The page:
Everyone is raving, rightfully so, about Edmonton Oilers netminder Mike Smith. After backstopping his team to a 4-1 victory over the Vancouver Canucks on Tuesday (May 4), Smith boasts a 19-6-2 record with a 2.25 goals-against average (GAA) and .925 save percentage (SV%).
When he reached an agreement with general manager Ken Holland and re-signed with the Oilers to a one-year, $2 million contract last October, the former All-Star was already being written off as being over the hill and unable to provide the goaltending needed for Edmonton to be a championship contender.
Since all the 39-year-old has done is play arguably the best hockey of his career, helping the Oilers to one of the National Hockey League’s best records and perhaps even sneaking his name into the Vezina conversation. It’s the feel-good story in Edmonton, not just of this season, but of recent memory.
And then there’s the Oilers’ other goalie, Mikko Koskinen. Like Smith, the six-foot-seven Finn was written off before even a single game had been played in 2021. Not as being too old (he’s 32), but as simply not being that good. Not to mention, Koskinen came into the season with two years remaining on a three-year, $13.5 million contract extension that has been the bane of Oilers fans from the moment it was tendered in January 2019 by long-since dismissed GM Peter Chiarelli in January 2019.
That hasn’t changed. Unlike Smith, no one’s raving about Koskinen. Whereas the two goalies effectively split time between the pipes last season, Koskinen is now the clear-cut backup for the first time in his Edmonton tenure. And he’s still making $4.5 million per, for this season and next.
I can’t tell you that Koskinen is a legit No. 1. Nor can I tell you that he isn’t overpaid for his role. But I can tell you that he deserves some appreciation, and here are three reasons why:
He Held the Fort
There was much consternation in Oil Country at the start of the season, when Smith was placed on long-term injured reserve on Jan .15. For as little confidence as they may have had in Smith, Oilers fans believed even less in Koskinen. Now Koskinen was going to have to carry the load for an extended run. There really wasn’t an alternative: the only other goalie on the roster, Stuart Skinner, hadn’t so much as dressed for a regular-season NHL game before January.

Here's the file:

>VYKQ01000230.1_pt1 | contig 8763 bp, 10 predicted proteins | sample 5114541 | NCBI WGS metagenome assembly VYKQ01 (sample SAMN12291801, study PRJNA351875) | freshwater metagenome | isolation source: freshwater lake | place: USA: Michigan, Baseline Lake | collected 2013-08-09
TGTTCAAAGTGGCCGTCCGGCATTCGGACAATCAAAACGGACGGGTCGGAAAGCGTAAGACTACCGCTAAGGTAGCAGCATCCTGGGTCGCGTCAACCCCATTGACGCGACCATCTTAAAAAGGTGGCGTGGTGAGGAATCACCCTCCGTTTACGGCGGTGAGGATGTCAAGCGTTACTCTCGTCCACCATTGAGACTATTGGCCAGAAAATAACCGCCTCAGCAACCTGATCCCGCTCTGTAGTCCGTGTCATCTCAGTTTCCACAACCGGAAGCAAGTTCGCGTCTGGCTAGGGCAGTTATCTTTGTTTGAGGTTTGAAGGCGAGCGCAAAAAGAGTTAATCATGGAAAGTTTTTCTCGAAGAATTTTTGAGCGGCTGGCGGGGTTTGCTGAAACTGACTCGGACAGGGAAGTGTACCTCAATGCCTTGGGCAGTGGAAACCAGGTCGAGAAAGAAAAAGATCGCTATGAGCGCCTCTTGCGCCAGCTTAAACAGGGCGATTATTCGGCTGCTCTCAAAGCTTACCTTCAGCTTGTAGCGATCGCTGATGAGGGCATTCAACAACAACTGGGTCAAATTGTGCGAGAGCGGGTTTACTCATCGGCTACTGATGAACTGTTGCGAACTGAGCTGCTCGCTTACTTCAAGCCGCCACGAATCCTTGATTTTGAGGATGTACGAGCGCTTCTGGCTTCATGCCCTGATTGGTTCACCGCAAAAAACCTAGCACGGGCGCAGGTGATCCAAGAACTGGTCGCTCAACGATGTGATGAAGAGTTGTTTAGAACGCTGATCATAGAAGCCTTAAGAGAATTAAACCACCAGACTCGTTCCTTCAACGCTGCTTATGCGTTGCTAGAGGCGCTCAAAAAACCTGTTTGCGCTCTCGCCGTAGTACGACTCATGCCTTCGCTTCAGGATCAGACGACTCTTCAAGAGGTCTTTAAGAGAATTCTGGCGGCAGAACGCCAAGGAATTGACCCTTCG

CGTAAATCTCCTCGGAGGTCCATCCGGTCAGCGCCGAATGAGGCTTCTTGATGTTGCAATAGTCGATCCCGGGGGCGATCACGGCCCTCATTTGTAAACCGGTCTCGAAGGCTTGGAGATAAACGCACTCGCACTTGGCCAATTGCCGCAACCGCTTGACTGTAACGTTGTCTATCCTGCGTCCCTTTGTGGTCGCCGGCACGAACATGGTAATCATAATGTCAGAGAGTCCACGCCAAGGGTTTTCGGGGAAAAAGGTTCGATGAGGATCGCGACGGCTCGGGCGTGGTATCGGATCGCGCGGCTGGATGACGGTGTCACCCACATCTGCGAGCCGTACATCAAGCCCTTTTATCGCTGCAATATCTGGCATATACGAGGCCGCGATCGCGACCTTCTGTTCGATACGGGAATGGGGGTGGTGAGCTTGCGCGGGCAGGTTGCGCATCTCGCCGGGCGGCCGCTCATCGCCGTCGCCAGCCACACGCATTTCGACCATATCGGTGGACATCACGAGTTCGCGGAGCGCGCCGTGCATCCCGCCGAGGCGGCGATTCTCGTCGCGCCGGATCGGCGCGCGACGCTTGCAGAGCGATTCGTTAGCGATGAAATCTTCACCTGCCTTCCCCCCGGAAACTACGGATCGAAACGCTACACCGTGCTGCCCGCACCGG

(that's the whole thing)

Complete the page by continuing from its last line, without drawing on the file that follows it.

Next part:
Koskinen would end up starting (and finishing) 12 of Edmonton’s first 13 games (Stuart made his NHL debut on Koskinen’s lone night off). At one point, Koskinen played 10 straight games in a span of 18 days. At the time Smith was activated on Feb. 7, Koskinen had played over 100 minutes more than any other goalie in the league, and though the Oilers were only 6-7-0, their record could have been worse without yeoman’s work from Koskinen.
He’s a Good Soldier
When the Oilers desperately needed him to play every night, Koskinen was ready. And in the three months, since Smith returned and emerged as Edmonton’s No. 1, Koskinen has admirably filled the backup role without issue, putting the team before himself.
Crucially for a No. 2 netminder, Koskinen has shown Oilers coach Dave Tippett that he can step between the pipes after sitting for an extended time and perform like he’s in an everyday groove, going 3-1-0 in his last four games that follow six or more days rest. Arguably his best game of the season – a 3-1 victory over the Winnipeg Jets on April 28 in which Koskinen stopped 29 shots – came after he had gone three weeks without playing.
He’s Making Advances
Over his first 12 games, an overworked Koskinen had a 3.55 GAA and .889 SV%. But with a 2.32 GAA and .925 SV% in 11 appearances since Smith returned to the lineup, Koskinen’s stats are essentially equal to those of his peer, albeit with less than half the workload.
For the season, Koskinen now has got his GAA under 3.00 (2.99), his SV% over .900 (.905), and his record above .500 (12-11-0). After picking up the win in his latest outing, 5-3 at Vancouver on Monday (May 3), he’s won straight and is 7-3-0 in his last 10 starts.
Smith has silenced the doubters with his spectacular play in the regular season, but – fairly or not – there remains skepticism whether he can deliver in the playoffs. It seems some are slow to forget Edmonton’s 3-1 loss to the Chicago Blackhawks in a best-of-five Stanley Cup qualifier last summer, when Smith was shelled for five goals in the first 26:32 of Game 1 and never saw the ice again, replaced by Koskinen for the remainder of the series.
No one in Edmonton wants to see that happen again when the 2021 postseason opens later this month. But if called upon, Koskinen could provide yet another reason to be appreciated.
Brian is an Edmonton-based sports writer and broadcaster. His experience includes working as a sports reporter for the Edmonton Sun, where he covered the Edmonton Oil Kings 2013-14 Memorial Cup championship season.